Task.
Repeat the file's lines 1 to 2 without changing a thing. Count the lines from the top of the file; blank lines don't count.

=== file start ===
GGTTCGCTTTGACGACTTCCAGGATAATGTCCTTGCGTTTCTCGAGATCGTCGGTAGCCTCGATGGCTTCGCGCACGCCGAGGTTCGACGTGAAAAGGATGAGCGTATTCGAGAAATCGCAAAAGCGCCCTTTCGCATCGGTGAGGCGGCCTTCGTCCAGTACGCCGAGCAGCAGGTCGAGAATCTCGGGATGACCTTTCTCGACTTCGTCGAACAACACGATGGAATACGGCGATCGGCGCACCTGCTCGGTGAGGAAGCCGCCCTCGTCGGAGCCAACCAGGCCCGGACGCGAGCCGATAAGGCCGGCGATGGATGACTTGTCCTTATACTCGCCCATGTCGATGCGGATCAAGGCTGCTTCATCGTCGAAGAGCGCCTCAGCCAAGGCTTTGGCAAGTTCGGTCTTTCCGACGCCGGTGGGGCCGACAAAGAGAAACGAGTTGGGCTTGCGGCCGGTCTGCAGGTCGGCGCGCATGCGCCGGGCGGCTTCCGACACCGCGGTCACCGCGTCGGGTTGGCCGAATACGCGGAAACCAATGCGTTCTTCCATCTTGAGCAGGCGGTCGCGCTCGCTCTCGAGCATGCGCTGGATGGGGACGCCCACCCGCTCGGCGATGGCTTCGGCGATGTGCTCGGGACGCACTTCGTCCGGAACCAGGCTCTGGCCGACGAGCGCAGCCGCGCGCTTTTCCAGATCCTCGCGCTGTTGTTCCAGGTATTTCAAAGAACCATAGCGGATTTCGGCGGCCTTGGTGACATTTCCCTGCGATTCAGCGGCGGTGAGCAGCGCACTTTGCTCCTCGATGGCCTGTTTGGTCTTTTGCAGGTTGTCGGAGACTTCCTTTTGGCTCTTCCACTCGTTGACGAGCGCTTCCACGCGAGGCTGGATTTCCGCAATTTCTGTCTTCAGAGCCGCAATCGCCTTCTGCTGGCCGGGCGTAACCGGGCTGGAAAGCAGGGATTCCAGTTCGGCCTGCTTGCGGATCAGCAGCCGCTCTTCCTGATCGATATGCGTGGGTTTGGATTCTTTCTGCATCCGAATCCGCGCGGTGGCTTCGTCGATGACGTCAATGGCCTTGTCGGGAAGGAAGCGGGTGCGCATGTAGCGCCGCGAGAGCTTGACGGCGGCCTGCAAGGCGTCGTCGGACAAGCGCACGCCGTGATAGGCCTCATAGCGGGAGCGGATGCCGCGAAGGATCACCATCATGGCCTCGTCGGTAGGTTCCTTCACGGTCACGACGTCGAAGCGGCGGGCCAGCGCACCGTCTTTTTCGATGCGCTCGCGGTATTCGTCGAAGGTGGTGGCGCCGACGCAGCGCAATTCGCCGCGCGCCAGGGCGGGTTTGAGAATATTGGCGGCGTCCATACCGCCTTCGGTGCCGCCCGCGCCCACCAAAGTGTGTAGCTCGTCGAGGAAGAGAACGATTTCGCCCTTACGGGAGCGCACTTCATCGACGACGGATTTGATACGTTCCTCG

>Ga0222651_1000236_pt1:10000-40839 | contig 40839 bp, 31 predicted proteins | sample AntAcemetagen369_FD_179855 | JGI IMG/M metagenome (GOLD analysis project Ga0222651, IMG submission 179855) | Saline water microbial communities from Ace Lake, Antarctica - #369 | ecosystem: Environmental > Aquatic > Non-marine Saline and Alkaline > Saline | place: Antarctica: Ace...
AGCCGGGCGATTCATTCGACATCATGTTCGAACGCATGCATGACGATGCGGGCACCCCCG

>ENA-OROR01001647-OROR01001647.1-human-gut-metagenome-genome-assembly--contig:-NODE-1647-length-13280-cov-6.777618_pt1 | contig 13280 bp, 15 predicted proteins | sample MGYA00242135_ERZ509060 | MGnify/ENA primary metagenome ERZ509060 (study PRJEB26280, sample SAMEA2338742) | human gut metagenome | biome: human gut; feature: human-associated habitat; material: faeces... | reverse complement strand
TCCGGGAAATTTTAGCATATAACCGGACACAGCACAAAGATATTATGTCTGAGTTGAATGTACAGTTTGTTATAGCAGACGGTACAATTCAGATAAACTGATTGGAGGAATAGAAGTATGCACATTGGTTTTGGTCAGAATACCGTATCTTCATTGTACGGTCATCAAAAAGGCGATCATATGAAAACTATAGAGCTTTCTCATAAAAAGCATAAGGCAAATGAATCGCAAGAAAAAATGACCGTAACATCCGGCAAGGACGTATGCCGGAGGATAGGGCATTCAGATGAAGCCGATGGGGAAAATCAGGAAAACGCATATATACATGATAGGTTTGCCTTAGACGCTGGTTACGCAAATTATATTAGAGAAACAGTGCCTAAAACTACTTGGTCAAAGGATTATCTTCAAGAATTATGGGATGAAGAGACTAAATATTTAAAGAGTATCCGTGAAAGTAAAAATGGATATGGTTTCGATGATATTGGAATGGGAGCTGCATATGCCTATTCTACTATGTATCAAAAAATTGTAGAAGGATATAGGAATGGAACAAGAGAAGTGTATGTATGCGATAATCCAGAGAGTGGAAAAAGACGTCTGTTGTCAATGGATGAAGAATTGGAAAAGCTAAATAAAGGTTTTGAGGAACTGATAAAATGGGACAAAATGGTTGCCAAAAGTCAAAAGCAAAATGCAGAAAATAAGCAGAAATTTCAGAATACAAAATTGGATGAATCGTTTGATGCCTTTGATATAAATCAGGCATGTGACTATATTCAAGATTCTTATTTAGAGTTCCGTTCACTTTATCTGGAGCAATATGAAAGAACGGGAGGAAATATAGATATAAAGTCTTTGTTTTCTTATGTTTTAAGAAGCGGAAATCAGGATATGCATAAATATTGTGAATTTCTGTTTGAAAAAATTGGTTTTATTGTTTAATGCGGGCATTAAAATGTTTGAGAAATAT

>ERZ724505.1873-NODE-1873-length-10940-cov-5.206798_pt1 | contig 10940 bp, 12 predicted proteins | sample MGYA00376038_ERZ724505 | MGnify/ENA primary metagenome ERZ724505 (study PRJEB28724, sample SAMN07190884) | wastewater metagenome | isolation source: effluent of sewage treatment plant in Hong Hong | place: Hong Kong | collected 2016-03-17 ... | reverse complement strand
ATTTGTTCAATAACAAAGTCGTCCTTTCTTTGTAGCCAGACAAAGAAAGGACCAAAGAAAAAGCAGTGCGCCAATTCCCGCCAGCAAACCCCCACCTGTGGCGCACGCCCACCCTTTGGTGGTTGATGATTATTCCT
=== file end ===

GGTTCGCTTTGACGACTTCCAGGATAATGTCCTTGCGTTTCTCGAGATCGTCGGTAGCCTCGATGGCTTCGCGCACGCCGAGGTTCGACGTGAAAAGGATGAGCGTATTCGAGAAATCGCAAAAGCGCCCTTTCGCATCGGTGAGGCGGCCTTCGTCCAGTACGCCGAGCAGCAGGTCGAGAATCTCGGGATGACCTTTCTCGACTTCGTCGAACAACACGATGGAATACGGCGATCGGCGCACCTGCTCGGTGAGGAAGCCGCCCTCGTCGGAGCCAACCAGGCCCGGACGCGAGCCGATAAGGCCGGCGATGGATGACTTGTCCTTATACTCGCCCATGTCGATGCGGATCAAGGCTGCTTCATCGTCGAAGAGCGCCTCAGCCAAGGCTTTGGCAAGTTCGGTCTTTCCGACGCCGGTGGGGCCGACAAAGAGAAACGAGTTGGGCTTGCGGCCGGTCTGCAGGTCGGCGCGCATGCGCCGGGCGGCTTCCGACACCGCGGTCACCGCGTCGGGTTGGCCGAATACGCGGAAACCAATGCGTTCTTCCATCTTGAGCAGGCGGTCGCGCTCGCTCTCGAGCATGCGCTGGATGGGGACGCCCACCCGCTCGGCGATGGCTTCGGCGATGTGCTCGGGACGCACTTCGTCCGGAACCAGGCTCTGGCCGACGAGCGCAGCCGCGCGCTTTTCCAGATCCTCGCGCTGTTGTTCCAGGTATTTCAAAGAACCATAGCGGATTTCGGCGGCCTTGGTGACATTTCCCTGCGATTCAGCGGCGGTGAGCAGCGCACTTTGCTCCTCGATGGCCTGTTTGGTCTTTTGCAGGTTGTCGGAGACTTCCTTTTGGCTCTTCCACTCGTTGACGAGCGCTTCCACGCGAGGCTGGATTTCCGCAATTTCTGTCTTCAGAGCCGCAATCGCCTTCTGCTGGCCGGGCGTAACCGGGCTGGAAAGCAGGGATTCCAGTTCGGCCTGCTTGCGGATCAGCAGCCGCTCTTCCTGATCGATATGCGTGGGTTTGGATTCTTTCTGCATCCGAATCCGCGCGGTGGCTTCGTCGATGACGTCAATGGCCTTGTCGGGAAGGAAGCGGGTGCGCATGTAGCGCCGCGAGAGCTTGACGGCGGCCTGCAAGGCGTCGTCGGACAAGCGCACGCCGTGATAGGCCTCATAGCGGGAGCGGATGCCGCGAAGGATCACCATCATGGCCTCGTCGGTAGGTTCCTTCACGGTCACGACGTCGAAGCGGCGGGCCAGCGCACCGTCTTTTTCGATGCGCTCGCGGTATTCGTCGAAGGTGGTGGCGCCGACGCAGCGCAATTCGCCGCGCGCCAGGGCGGGTTTGAGAATATTGGCGGCGTCCATACCGCCTTCGGTGCCGCCCGCGCCCACCAAAGTGTGTAGCTCGTCGAGGAAGAGAACGATTTCGCCCTTACGGGAGCGCACTTCATCGACGACGGATTTGATACGTTCCTCG

>Ga0222651_1000236_pt1:10000-40839 | contig 40839 bp, 31 predicted proteins | sample AntAcemetagen369_FD_179855 | JGI IMG/M metagenome (GOLD analysis project Ga0222651, IMG submission 179855) | Saline water microbial communities from Ace Lake, Antarctica - #369 | ecosystem: Environmental > Aquatic > Non-marine Saline and Alkaline > Saline | place: Antarctica: Ace...